Toronto, ON – Researchers at the University of Toronto have detected migratory pollutants from a forest fire in Quebec and even particles from a sandstorm in the Sahara in Toronto air, findings that could someday give regulatory agencies an idea of who is contributing to the pollutants found in urban air.
“It’s a bit of detective work,” says Greg Evans, a professor in the department of chemical engineering and applied chemistry. “We happened to know when that forest fire was happening in Quebec and we realized that this mixture of different particles that we found in downtown Toronto is a signature for a forest fire.” With the dust particles from the Sahara, the researchers recognized sand-like particles and were ultimately able to track their trajectory from the desert, across the Atlantic Ocean to Mexico, then north through the United States to Toronto.
The researchers used a device known as a laser ablation mass spectrometer (LAMS), which pulls in air from a city street adjoining the university and accelerates the pollutants to close to the speed of a bullet. As a particle passes by two lasers, sensors calculate its exact speed and tell the LAMS when to fire a third, high-powered laser that vaporizes a portion of the particle, sending fragments hurtling along a flight tube. Lighter molecules take less time to travel down the flight tube, giving the researchers the particle’s chemical signature. Evans says that once they build up a library of particles, this research could make it possible to identify pollutants without any knowledge of their origin.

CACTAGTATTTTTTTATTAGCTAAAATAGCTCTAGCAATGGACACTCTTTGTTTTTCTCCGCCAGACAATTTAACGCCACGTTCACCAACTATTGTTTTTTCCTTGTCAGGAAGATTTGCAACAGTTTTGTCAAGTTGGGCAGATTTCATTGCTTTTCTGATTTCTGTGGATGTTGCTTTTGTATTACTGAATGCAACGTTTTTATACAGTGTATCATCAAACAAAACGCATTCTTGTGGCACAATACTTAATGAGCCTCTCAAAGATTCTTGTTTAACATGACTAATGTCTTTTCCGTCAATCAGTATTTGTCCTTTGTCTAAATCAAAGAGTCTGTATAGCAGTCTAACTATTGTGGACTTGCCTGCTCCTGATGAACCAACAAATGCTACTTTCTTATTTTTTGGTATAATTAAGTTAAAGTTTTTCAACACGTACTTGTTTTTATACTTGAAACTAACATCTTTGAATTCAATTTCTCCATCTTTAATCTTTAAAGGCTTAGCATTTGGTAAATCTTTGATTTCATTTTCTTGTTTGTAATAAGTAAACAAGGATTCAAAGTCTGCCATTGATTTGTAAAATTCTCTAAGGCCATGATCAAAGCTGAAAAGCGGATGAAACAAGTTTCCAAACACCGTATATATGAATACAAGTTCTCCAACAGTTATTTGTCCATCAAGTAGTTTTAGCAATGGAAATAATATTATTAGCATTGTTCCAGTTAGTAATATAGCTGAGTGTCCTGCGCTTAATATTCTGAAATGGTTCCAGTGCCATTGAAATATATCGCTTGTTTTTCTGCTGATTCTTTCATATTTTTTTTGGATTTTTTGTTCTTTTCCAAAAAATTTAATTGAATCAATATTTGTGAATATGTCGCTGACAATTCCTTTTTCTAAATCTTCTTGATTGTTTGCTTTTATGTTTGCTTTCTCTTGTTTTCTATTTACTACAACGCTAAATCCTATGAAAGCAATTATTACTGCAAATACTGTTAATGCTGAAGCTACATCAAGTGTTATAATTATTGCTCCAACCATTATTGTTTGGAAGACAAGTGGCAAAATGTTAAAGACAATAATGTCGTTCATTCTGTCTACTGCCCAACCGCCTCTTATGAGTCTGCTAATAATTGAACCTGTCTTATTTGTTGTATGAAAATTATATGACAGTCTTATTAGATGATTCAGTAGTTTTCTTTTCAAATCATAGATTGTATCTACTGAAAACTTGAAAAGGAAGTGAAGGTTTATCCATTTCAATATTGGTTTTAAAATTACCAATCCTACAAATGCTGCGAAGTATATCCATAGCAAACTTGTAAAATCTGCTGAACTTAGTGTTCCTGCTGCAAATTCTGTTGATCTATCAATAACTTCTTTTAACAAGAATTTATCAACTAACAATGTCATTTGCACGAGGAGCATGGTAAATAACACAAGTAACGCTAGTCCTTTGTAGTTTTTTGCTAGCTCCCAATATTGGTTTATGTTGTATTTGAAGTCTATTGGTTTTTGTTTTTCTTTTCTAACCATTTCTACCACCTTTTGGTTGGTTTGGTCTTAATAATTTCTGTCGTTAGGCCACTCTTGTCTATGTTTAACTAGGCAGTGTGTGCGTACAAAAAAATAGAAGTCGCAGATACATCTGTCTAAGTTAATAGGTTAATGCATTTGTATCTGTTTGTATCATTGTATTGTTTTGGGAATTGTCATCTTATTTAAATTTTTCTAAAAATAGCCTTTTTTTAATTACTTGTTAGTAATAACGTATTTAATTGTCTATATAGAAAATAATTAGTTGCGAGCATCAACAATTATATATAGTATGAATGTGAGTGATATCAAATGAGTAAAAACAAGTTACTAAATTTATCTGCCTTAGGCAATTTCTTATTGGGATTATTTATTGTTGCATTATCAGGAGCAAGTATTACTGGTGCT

The findings appear in the October issue of the journal Atmospheric Environment, and were funded by the Natural Sciences and Engineering Research Council of Canada, Environment Canada, the Toxic Substance Research Initiative, the Canada Foundation for Innovation and the Ontario Innovation Trust.